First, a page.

Tyger as evil in William Blake’s “The Tyger” Essay
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In the poem, Blake paints a picture of a “higher power” creating the “Tyger. ” In the first stanza the central question of the poem: what “immortal” being or force could create such a creature is introduced. The “immortal hand or eye” references sight and creation by God, or some omnipotent being. As well, Blake asks how God could “frame thy fearful symmetry’ suggesting how can such a divine evil be contained? Blake uses the “Tyger” to create a sense of something big and mysterious and at the same time having some sort of energy and power.
This level of complexity requires the divine creative power of an immortal God.
The second stanza uses the word “he” in the third line again hinting the creator is God, or some “higher power. ” In the third stanza, Blake returns to the creator with descriptions of “his” omnipotence. Writing “… what shoulder, and what art” suggesting strength and skill required to create the “Tyger. ” Chase 2 The second and fourth stanzas go on to ask where and how “the Tyger” (evil) was created. In the second stanza, Blake’s use of “distant deeps or skies” could refer to nother world, possibly hell or heaven as the place the “Tyger” was created.
The image of the “Tyger” being created in such a place adds another level of mystery for the reader. Additionally, in stanza four, Blake begins to question how the “Tyger” was formed. The use of the metaphor ofa blacksmith helps the reader visualize creation. Blake’s use of the words: “hammer, furnace, chain, and anvil” are all tools used by the blacksmith. The reader feels the complexity of the blacksmith’s Job: the work is hard, dirty, hot, and rough, yet takes skill and strength.
Blake ties this metaphor into stanza two where in line two he asks how the creator “burnt the fire of thine eyes”, where burnt could mean to forge from fire. The fifth stanza most clearly leads the reader to believe that there is a Christian background and basis of Blake’s poem. Line three and four most closely relates the word “he” to God by asking, “did he who made the Lamb make thee? ” Traditionally referring to the “Lamb” as Jesus Christ, the Son of God, made by God in human form. Jesus Christ was perfect and innocent.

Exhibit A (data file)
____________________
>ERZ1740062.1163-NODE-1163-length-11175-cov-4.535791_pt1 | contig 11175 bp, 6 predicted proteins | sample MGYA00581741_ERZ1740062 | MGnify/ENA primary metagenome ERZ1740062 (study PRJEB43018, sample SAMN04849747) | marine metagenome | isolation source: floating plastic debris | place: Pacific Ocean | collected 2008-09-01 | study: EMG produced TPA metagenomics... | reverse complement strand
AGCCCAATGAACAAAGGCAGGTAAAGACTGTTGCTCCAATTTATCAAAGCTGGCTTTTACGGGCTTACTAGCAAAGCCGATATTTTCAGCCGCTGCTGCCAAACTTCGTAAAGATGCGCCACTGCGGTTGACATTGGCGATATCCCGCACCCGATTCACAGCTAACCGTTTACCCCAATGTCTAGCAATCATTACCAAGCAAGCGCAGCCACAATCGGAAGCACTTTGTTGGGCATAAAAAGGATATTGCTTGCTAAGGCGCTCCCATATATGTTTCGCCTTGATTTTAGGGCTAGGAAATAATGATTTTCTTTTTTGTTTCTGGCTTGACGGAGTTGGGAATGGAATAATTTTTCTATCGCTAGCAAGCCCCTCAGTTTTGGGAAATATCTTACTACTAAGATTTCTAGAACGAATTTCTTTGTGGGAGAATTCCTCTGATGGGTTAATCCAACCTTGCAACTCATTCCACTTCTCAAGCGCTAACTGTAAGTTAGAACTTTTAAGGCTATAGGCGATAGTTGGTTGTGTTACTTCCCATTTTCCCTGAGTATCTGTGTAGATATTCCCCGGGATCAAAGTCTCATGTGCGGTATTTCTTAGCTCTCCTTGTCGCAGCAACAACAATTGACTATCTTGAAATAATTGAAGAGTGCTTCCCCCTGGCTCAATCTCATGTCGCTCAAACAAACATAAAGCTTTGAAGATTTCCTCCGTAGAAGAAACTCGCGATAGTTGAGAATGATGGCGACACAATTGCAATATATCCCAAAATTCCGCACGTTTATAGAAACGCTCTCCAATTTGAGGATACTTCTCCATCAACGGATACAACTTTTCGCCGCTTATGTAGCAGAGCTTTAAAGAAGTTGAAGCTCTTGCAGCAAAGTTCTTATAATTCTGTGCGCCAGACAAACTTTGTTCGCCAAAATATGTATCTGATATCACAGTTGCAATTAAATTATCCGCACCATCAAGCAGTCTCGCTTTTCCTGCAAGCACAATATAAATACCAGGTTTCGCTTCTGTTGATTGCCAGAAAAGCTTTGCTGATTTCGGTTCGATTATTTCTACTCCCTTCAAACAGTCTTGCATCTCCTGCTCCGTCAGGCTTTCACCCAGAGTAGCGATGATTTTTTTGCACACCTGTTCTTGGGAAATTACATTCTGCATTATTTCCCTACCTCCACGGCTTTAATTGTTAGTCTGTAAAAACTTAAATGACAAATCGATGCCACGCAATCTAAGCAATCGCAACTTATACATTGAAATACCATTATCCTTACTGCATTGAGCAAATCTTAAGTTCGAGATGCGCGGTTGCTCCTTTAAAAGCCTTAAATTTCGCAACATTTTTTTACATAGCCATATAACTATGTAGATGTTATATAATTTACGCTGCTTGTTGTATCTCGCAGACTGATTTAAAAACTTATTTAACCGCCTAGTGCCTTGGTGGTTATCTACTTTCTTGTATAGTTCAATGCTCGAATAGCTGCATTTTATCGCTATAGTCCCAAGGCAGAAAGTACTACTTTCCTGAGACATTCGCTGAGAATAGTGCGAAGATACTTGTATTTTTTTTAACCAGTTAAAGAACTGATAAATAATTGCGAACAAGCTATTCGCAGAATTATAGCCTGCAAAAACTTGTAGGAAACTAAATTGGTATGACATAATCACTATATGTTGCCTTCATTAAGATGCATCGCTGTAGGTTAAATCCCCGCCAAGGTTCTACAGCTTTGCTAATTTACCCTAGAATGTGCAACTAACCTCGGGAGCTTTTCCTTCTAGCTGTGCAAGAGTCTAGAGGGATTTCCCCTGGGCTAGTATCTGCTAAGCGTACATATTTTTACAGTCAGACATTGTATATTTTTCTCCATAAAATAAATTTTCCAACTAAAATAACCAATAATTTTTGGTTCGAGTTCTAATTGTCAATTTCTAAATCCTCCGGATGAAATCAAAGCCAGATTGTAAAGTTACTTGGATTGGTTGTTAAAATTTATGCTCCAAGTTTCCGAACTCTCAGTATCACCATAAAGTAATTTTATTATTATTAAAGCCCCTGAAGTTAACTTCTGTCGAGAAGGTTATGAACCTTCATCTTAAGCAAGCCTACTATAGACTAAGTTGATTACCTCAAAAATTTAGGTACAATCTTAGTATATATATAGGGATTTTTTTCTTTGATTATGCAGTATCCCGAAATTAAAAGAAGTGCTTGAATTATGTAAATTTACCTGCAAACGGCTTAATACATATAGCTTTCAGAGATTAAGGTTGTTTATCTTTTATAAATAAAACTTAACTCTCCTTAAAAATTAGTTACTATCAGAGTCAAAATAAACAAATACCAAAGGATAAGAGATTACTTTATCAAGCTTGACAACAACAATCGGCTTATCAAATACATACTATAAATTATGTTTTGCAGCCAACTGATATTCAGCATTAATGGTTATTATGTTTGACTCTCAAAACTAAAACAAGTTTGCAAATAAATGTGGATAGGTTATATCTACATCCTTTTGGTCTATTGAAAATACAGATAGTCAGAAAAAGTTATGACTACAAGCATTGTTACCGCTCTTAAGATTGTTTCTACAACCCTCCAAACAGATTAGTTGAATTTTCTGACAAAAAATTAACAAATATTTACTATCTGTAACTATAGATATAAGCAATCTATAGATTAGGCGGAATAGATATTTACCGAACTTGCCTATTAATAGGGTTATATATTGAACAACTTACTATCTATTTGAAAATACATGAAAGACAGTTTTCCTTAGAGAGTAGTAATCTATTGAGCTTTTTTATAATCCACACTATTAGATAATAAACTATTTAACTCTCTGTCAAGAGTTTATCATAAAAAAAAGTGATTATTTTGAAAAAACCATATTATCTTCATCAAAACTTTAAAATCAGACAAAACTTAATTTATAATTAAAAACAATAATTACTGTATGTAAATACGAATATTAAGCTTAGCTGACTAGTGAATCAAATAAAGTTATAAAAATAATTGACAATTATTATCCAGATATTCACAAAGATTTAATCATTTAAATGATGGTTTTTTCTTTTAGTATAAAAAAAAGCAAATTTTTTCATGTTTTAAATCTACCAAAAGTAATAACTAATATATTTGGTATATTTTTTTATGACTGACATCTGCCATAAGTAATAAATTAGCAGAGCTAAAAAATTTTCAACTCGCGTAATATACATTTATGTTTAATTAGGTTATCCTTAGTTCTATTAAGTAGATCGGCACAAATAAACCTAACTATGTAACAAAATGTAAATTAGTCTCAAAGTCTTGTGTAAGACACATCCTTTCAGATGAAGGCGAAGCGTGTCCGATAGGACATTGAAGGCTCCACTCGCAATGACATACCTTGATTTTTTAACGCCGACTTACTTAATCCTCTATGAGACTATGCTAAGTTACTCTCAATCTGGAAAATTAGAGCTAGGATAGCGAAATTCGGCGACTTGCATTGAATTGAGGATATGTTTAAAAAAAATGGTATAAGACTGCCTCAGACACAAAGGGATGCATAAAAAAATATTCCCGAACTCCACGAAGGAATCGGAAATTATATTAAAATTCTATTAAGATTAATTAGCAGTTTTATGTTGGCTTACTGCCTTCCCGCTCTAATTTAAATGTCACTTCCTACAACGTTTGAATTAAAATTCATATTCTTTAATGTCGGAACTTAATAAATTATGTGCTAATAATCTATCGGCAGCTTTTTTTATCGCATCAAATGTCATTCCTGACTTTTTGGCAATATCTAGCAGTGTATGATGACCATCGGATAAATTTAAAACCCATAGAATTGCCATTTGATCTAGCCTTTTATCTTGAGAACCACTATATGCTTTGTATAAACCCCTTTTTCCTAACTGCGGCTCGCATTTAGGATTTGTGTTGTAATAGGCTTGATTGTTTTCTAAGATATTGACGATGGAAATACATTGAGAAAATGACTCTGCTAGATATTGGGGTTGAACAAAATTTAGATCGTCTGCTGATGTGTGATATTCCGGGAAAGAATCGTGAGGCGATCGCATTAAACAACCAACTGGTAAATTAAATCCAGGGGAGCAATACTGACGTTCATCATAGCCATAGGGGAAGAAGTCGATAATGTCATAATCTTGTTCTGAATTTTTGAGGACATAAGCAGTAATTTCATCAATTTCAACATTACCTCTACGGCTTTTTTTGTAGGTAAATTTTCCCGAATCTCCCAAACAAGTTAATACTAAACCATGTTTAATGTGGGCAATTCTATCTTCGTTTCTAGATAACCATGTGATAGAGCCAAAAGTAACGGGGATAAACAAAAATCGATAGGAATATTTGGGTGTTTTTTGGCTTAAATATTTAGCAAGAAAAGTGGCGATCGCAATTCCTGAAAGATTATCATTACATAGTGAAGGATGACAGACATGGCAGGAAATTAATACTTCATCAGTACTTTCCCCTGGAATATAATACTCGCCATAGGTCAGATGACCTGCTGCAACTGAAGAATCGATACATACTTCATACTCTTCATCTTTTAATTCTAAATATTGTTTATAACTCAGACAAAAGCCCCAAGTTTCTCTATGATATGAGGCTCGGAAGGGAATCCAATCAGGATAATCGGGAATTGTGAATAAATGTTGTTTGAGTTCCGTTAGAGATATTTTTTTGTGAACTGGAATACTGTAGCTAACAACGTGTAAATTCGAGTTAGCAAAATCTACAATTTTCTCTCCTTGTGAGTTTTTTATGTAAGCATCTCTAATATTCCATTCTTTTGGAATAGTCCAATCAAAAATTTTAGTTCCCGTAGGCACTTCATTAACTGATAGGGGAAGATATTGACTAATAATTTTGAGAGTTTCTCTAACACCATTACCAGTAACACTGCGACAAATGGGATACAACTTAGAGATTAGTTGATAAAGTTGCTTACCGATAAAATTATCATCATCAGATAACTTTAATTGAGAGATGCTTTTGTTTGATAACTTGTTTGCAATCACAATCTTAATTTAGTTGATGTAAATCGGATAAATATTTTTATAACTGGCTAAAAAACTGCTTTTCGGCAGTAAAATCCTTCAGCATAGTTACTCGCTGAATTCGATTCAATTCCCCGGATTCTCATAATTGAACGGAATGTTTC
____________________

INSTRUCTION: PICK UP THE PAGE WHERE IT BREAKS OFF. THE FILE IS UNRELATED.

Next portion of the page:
The first two lines of the stanza serve as the reaction to his creation: beginning Blake’s link to Christian background writing, “when the stars threw down their spears, and watered heaven with their tears”, referring to the casting down ot the Angels atter Satan rebelled against The reader gets a feeling that there may have been some remorse for creating the “Tyger” (evil). Blake concludes by questioning the existence of the “Tyger”, and ties into the divinity of the creator. In the final stanza, Blake repeats the first, but with one word
Chase 3 changed: “could” is replaced by “dare”. Instead of questioning the ability of the creator, Blake is now questioning his nerve. Additionally, Blake seems to challenge the courage or strength of the creator to contain the “Tyger”. This line ties into stanza two line four where Blake asks, “what the hand dare seize the fire”, fist introducing the word “dare”. Blake is challenging God, asking how dare “He” create evil (the Tyger). In the final stanza, Blake is re-stating the central question while raising the stakes.
In the poem “The Tyger”, William Blake questions the creation and existence of evil by the use of metaphors, symbols, and relations to the Christian faith. Blake describes the creation of evil as being forged from fire in the depths of hell by the hand of the Almighty Blacksmith. The same hand that created such a divine evil also created the Lamb: soft and innocent, perfect in every way.